Yoga May Help Kids With Cancer
A yoga program for children with cancer can be carried out even during cancer treatment, and has quality of life (QOL) benefits for the children as well as their parents, suggests a study in Rehabilitation Oncology, official journal of the Oncology Section.
New Research on Benefits of Physical Therapy for Children with Cancer
In a pair of preliminary studies, Dr. Orsey and colleagues evaluated the feasibility and effectiveness of a yoga intervention for children with cancer and their families. Yoga has emerged as an effective complementary therapy for adults with cancer—but few studies have evaluated its benefits for children undergoing cancer treatment.
In an initial survey, 20 children and adolescents with cancer and their parents expressed interest in doing yoga during treatment. They also perceived several barriers to such a program, including concerns about side effects, pain/discomfort, and physical limitations.
With these barriers in mind, the researchers developed a yoga intervention for pediatric cancer patients, delivered by certified yoga instructors. The program was designed to be performed in a variety of settings and tailored to the children's physical condition or mobility issues.
A pilot evaluation included ten children with cancer and their family members/caregivers. Although limited by its small size, the study suggested improvements in health-related QOL for both parents and children, including social and emotional QOL.
Both parents and children were highly satisfied with the yoga program and said they would recommend it to others. One mother cited several benefits of yoga for her daughter: "It gave her more energy and made her more positive!"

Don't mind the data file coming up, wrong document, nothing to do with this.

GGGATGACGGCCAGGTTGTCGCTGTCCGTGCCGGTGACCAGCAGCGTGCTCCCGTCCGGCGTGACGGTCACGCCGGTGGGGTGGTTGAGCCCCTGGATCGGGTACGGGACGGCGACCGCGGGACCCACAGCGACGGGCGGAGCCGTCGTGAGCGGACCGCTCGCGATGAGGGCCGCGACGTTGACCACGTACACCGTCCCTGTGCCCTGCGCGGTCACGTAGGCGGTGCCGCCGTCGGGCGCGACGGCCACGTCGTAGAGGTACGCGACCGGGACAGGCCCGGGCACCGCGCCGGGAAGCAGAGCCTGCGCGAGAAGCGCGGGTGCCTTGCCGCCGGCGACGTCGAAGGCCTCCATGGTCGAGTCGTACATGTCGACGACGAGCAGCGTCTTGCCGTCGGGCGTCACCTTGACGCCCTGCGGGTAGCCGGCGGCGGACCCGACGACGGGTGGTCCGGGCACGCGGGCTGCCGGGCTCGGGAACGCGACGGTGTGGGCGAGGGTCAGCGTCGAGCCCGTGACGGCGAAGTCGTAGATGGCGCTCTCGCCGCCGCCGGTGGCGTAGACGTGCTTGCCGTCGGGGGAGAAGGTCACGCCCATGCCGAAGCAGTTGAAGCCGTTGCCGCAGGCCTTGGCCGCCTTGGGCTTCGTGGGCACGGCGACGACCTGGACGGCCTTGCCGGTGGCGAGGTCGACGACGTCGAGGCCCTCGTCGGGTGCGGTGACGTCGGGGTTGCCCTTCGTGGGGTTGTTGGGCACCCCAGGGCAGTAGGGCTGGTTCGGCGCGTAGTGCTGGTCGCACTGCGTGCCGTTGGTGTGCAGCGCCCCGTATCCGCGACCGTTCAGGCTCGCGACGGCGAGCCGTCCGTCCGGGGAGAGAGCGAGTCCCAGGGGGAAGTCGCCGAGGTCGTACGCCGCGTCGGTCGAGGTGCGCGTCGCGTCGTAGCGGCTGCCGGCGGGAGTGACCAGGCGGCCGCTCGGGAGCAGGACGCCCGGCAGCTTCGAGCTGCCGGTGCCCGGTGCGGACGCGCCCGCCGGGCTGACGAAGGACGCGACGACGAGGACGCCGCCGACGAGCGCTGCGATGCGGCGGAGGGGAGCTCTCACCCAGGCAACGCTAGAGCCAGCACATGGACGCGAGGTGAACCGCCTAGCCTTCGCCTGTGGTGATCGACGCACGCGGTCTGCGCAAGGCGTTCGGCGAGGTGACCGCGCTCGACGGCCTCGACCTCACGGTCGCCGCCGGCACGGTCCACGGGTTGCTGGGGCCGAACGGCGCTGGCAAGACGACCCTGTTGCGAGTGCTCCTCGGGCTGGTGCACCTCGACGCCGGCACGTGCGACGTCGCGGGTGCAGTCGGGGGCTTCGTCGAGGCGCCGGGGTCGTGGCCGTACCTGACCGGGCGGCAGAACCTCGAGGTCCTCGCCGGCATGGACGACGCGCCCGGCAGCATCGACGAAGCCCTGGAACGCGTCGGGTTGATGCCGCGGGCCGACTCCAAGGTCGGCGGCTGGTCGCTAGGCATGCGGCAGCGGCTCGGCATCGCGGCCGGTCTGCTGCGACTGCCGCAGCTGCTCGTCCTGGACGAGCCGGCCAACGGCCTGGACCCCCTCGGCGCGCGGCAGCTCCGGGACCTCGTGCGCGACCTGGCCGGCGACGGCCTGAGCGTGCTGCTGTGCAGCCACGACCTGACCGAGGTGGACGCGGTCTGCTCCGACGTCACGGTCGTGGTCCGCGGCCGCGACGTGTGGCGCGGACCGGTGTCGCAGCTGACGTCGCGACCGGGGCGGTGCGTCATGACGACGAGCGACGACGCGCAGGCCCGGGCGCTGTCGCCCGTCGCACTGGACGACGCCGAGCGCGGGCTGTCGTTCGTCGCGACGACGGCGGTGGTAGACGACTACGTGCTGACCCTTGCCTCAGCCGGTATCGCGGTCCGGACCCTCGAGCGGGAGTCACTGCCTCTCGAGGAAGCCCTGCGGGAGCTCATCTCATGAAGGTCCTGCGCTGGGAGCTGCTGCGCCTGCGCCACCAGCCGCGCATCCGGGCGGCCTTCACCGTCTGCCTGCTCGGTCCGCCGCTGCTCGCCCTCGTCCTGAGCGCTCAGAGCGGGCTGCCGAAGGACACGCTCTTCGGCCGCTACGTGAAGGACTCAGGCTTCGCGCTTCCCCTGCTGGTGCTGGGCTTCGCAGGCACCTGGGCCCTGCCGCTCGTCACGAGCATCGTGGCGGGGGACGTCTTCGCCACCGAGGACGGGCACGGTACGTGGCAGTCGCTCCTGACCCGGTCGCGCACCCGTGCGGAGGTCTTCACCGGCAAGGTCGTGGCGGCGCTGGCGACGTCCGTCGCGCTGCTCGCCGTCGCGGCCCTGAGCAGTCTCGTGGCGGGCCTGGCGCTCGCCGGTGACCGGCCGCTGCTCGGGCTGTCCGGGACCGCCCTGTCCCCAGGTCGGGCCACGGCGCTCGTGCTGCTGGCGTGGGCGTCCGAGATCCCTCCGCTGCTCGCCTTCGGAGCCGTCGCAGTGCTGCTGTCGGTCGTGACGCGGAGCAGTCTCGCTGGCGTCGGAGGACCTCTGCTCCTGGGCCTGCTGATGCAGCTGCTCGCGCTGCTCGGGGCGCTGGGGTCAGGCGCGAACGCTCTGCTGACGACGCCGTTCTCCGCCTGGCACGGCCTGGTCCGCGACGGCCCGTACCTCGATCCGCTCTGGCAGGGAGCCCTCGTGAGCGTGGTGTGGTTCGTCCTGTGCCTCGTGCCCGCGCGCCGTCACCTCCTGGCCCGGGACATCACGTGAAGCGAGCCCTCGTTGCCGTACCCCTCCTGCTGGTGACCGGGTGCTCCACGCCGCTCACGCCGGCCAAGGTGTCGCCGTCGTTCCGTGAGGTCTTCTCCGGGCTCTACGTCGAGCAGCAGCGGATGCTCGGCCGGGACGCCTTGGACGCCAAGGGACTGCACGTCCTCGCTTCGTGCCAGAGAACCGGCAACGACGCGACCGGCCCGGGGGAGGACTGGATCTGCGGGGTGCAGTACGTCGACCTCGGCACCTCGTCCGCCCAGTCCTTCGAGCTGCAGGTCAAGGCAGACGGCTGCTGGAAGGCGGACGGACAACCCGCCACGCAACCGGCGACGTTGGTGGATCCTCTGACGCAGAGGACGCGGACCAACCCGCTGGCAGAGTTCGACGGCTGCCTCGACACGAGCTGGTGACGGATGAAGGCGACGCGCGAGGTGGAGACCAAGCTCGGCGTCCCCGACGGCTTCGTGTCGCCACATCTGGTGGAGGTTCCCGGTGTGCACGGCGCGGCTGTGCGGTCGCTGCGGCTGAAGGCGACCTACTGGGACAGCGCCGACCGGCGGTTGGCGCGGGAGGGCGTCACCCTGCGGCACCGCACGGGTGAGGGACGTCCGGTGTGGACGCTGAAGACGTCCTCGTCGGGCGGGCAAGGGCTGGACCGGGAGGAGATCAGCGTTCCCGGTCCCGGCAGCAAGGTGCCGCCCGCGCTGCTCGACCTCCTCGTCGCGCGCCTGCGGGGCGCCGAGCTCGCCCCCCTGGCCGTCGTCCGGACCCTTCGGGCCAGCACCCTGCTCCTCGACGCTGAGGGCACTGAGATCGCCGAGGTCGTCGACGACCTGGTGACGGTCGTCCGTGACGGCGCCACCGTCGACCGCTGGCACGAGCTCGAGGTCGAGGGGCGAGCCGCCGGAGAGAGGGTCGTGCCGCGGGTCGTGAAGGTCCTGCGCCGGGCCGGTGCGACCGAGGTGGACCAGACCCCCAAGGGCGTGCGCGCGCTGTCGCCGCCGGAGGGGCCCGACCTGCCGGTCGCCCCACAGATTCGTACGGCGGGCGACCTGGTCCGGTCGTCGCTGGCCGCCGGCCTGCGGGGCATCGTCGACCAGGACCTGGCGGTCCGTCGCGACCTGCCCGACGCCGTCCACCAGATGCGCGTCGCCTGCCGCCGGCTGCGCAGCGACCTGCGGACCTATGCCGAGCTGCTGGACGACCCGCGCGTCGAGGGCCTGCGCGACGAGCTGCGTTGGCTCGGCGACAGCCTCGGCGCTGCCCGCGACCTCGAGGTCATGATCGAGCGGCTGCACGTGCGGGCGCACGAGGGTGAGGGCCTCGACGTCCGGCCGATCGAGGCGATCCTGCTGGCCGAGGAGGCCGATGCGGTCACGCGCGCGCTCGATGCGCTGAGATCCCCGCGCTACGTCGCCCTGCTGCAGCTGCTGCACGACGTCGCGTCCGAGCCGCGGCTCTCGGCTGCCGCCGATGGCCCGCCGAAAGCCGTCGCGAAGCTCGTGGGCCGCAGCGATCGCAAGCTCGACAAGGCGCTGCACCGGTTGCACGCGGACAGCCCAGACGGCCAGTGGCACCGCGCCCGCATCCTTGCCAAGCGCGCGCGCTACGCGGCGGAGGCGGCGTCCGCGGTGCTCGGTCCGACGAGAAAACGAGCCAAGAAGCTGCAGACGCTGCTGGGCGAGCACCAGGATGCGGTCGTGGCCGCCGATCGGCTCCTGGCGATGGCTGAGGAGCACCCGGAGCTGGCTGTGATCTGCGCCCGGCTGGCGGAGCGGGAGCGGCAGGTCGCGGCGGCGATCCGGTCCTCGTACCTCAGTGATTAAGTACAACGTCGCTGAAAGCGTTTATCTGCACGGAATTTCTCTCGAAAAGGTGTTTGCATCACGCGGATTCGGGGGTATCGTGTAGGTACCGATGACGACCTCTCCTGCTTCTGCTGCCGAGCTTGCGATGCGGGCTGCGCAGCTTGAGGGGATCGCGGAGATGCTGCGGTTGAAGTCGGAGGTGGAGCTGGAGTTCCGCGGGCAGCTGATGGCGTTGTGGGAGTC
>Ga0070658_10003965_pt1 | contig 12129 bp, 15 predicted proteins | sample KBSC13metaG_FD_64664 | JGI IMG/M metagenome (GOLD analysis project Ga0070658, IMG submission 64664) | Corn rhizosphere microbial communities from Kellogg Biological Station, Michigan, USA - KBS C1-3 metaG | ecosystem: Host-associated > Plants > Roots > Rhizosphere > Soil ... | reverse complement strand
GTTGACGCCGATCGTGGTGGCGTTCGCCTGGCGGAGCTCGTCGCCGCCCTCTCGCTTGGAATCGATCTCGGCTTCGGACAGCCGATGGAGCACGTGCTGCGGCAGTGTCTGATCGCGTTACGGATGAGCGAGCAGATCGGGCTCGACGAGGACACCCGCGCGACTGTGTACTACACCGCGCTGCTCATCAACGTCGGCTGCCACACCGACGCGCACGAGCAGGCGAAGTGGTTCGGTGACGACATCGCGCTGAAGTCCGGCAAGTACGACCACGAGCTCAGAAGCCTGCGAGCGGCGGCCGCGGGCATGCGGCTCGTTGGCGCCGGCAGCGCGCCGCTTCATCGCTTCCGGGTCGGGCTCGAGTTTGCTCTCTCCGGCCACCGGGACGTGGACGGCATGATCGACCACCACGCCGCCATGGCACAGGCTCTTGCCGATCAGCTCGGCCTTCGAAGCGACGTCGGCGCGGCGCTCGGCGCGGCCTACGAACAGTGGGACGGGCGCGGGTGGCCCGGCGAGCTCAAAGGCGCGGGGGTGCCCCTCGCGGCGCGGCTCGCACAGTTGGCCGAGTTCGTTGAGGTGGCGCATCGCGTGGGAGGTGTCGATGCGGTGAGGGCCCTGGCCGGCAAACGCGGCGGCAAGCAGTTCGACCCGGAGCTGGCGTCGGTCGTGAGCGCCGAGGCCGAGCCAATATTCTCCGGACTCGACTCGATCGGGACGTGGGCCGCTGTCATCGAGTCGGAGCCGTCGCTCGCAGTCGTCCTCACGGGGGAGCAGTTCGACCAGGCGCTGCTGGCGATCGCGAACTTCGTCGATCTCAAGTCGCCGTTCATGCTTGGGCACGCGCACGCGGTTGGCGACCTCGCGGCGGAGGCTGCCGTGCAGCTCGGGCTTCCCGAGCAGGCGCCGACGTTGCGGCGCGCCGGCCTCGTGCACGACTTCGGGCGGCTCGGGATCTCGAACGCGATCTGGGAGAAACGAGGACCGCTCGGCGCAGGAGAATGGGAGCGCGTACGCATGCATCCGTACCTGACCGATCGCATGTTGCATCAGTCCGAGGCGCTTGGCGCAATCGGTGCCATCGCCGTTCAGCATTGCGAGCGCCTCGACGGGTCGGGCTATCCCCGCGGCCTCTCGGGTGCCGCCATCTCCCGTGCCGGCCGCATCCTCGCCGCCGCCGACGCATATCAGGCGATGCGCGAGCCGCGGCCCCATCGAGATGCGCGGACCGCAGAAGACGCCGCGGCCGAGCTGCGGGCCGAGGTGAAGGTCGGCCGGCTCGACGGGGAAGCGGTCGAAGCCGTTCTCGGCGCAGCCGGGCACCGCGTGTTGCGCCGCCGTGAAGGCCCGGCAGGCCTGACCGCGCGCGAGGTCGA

The pilot study will help to guide future efforts to provide the benefits of yoga to children with cancer and their families. A key issue will be coordinating yoga sessions with the medical demands of chemotherapy.
The special issue highlights the growing body of evidence to guide rehabilitation and physical therapy for children with cancer. While more children are surviving cancer, they face long-term effects on health and functioning due to their disease and its treatments. "Physical therapists are uniquely suited to design and implement interventions that target these impairments," according to an introduction by Guest Editor Kirsten K. Ness, PT, PhD, FAPTA.
Other topics in the special issue include the safety of using symptoms, rather than blood counts, to determine whether children with cancer can safely undergo physical therapy; a community-based exercise program for childhood cancer survivors; and specific exercise programs for children bone cancer (osteosarcoma) and leukemia. Kirsten Ness adds: "These data are exciting and provide a good starting point documenting original research in pediatric oncology rehabilitation."